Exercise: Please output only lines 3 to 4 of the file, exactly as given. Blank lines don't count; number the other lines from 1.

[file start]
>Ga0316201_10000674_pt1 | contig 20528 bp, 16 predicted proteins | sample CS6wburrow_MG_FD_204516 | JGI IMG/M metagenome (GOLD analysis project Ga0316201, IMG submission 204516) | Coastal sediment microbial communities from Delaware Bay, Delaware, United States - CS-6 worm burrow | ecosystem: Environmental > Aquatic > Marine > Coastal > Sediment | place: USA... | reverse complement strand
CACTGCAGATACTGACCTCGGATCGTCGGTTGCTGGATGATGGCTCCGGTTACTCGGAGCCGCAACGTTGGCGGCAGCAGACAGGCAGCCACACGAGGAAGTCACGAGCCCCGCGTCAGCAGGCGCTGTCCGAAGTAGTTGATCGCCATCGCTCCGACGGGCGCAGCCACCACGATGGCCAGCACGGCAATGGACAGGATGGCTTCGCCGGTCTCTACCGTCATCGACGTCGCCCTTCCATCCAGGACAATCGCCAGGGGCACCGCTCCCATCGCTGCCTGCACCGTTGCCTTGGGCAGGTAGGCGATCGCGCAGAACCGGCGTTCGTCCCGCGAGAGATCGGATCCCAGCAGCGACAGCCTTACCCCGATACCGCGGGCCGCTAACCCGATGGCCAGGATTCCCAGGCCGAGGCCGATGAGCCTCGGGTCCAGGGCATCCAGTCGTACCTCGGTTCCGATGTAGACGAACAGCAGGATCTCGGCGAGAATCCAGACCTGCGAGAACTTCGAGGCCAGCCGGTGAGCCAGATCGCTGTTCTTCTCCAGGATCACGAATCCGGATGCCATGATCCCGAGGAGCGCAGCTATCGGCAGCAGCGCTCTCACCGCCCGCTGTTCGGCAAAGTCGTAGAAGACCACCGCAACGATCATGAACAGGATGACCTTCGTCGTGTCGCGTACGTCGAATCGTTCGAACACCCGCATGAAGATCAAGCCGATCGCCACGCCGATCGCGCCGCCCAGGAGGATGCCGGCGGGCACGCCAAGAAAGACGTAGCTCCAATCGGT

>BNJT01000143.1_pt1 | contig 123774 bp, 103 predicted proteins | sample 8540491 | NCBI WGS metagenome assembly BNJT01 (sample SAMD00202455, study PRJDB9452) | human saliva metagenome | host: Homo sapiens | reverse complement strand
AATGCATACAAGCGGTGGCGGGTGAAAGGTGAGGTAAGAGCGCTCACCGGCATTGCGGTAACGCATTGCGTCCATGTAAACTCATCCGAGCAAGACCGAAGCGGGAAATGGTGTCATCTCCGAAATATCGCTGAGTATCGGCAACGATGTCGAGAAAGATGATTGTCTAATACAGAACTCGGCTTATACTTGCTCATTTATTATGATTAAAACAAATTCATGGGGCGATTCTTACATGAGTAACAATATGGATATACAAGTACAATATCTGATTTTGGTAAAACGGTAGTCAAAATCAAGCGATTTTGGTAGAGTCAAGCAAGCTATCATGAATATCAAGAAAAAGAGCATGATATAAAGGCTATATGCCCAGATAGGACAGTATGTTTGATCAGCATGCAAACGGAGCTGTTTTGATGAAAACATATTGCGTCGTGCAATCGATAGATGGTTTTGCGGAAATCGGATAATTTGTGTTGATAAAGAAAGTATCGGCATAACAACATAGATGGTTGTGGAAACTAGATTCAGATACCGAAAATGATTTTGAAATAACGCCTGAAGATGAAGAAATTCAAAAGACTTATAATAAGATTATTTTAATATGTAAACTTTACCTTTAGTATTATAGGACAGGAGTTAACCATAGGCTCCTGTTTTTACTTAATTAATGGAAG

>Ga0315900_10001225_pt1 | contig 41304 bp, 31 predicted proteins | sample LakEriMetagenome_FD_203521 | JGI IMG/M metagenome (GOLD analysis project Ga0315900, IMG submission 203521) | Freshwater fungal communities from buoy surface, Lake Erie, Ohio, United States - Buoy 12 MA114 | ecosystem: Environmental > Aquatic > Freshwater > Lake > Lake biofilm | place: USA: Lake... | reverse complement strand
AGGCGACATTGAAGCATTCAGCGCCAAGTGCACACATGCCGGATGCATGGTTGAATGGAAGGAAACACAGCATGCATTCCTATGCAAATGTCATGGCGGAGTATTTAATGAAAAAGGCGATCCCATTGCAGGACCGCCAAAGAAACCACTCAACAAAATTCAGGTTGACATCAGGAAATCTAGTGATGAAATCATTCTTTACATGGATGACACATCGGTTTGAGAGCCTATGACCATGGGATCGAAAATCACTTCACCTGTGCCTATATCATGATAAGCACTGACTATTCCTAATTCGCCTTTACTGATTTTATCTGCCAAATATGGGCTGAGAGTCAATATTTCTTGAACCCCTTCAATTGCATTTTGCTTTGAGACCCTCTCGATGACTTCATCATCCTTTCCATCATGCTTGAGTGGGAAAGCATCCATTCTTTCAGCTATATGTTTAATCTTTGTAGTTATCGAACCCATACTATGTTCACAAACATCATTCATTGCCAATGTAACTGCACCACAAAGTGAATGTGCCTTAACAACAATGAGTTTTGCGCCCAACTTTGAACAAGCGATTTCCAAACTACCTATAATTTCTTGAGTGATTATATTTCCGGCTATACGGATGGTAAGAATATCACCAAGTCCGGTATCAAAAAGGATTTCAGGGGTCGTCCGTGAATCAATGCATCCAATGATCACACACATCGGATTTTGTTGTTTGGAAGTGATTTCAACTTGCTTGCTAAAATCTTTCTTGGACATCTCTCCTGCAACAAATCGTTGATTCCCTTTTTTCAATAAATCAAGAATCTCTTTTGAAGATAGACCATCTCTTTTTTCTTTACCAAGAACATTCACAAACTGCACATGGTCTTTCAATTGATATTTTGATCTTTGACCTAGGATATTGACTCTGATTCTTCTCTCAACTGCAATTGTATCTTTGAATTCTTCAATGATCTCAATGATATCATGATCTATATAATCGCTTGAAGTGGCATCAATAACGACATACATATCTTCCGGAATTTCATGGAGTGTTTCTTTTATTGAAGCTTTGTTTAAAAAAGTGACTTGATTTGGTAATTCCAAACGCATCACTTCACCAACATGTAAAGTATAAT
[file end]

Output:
>BNJT01000143.1_pt1 | contig 123774 bp, 103 predicted proteins | sample 8540491 | NCBI WGS metagenome assembly BNJT01 (sample SAMD00202455, study PRJDB9452) | human saliva metagenome | host: Homo sapiens | reverse complement strand
AATGCATACAAGCGGTGGCGGGTGAAAGGTGAGGTAAGAGCGCTCACCGGCATTGCGGTAACGCATTGCGTCCATGTAAACTCATCCGAGCAAGACCGAAGCGGGAAATGGTGTCATCTCCGAAATATCGCTGAGTATCGGCAACGATGTCGAGAAAGATGATTGTCTAATACAGAACTCGGCTTATACTTGCTCATTTATTATGATTAAAACAAATTCATGGGGCGATTCTTACATGAGTAACAATATGGATATACAAGTACAATATCTGATTTTGGTAAAACGGTAGTCAAAATCAAGCGATTTTGGTAGAGTCAAGCAAGCTATCATGAATATCAAGAAAAAGAGCATGATATAAAGGCTATATGCCCAGATAGGACAGTATGTTTGATCAGCATGCAAACGGAGCTGTTTTGATGAAAACATATTGCGTCGTGCAATCGATAGATGGTTTTGCGGAAATCGGATAATTTGTGTTGATAAAGAAAGTATCGGCATAACAACATAGATGGTTGTGGAAACTAGATTCAGATACCGAAAATGATTTTGAAATAACGCCTGAAGATGAAGAAATTCAAAAGACTTATAATAAGATTATTTTAATATGTAAACTTTACCTTTAGTATTATAGGACAGGAGTTAACCATAGGCTCCTGTTTTTACTTAATTAATGGAAG